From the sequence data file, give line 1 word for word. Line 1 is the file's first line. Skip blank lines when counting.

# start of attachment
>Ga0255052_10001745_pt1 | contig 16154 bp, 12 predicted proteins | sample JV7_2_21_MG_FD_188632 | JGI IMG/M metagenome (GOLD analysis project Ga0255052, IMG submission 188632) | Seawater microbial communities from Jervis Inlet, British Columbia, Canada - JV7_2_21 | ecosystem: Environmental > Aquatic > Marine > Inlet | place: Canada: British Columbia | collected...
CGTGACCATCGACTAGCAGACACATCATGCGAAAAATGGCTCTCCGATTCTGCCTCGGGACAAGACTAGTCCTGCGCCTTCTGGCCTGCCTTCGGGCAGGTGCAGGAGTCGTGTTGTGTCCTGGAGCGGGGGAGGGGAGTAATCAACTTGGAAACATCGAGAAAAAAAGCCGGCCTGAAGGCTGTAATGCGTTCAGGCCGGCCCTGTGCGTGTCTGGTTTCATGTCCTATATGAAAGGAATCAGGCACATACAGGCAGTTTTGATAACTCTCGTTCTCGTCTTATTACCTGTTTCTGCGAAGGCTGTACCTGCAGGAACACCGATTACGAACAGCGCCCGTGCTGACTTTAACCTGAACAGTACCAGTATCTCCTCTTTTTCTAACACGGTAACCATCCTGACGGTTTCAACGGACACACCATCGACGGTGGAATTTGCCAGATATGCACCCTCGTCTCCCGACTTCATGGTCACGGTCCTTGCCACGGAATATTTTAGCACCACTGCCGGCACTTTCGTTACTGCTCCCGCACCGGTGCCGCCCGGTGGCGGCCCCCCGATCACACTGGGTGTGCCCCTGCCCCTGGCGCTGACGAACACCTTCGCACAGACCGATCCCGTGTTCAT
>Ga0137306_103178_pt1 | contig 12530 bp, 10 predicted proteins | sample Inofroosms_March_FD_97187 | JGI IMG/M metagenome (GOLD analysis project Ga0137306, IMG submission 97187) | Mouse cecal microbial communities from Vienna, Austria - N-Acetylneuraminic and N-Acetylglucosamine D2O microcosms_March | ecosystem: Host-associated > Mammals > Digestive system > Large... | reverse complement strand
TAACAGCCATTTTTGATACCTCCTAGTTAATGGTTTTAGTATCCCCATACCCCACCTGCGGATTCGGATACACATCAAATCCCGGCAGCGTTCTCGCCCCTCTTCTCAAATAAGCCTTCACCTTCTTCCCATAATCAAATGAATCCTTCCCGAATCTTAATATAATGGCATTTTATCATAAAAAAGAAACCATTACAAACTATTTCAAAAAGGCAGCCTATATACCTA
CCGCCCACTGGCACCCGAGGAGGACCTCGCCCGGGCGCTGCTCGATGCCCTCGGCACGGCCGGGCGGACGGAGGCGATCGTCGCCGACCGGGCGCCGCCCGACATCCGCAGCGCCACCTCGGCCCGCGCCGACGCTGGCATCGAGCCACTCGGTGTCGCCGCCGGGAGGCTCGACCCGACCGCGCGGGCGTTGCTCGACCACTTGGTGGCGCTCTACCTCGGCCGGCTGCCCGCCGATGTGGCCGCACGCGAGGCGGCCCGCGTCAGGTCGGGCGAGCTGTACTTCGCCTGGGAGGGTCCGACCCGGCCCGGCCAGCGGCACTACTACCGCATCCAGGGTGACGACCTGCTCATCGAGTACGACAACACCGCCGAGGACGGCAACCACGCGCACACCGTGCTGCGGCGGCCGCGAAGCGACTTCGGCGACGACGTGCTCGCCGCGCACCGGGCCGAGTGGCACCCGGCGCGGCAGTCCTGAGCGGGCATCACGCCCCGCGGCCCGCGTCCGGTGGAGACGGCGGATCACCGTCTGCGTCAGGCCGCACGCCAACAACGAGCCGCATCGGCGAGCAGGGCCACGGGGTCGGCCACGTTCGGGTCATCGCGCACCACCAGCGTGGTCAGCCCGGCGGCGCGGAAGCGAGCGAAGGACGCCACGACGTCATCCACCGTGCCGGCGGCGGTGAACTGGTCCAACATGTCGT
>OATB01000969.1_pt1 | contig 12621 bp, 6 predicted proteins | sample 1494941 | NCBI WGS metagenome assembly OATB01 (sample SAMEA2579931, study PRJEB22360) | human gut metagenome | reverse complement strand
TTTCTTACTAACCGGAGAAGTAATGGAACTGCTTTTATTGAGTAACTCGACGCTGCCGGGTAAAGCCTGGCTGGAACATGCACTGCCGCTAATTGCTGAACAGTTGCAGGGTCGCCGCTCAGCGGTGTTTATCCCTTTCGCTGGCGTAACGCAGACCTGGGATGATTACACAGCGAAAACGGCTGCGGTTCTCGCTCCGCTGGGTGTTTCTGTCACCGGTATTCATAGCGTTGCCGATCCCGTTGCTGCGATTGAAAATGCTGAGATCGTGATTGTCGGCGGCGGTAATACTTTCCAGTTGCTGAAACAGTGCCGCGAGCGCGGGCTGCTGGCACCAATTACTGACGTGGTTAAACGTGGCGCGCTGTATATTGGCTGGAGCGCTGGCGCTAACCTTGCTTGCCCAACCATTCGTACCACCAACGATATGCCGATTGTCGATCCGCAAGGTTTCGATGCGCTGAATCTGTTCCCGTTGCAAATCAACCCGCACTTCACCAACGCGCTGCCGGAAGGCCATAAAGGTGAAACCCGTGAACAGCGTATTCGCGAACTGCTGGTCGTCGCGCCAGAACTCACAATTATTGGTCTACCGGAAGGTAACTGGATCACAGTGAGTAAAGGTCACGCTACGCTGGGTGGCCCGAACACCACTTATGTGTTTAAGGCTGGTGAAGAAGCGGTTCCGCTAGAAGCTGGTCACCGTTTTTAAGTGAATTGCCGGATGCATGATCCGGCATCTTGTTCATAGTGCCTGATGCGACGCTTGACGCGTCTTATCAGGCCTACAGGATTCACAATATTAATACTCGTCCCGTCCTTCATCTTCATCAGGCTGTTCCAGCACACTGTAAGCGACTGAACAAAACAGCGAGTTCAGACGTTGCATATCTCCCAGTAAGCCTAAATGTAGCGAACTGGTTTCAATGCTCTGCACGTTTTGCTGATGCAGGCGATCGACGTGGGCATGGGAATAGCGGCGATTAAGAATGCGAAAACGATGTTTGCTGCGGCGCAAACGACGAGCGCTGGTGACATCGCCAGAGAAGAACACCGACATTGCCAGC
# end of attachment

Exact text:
>Ga0255052_10001745_pt1 | contig 16154 bp, 12 predicted proteins | sample JV7_2_21_MG_FD_188632 | JGI IMG/M metagenome (GOLD analysis project Ga0255052, IMG submission 188632) | Seawater microbial communities from Jervis Inlet, British Columbia, Canada - JV7_2_21 | ecosystem: Environmental > Aquatic > Marine > Inlet | place: Canada: British Columbia | collected...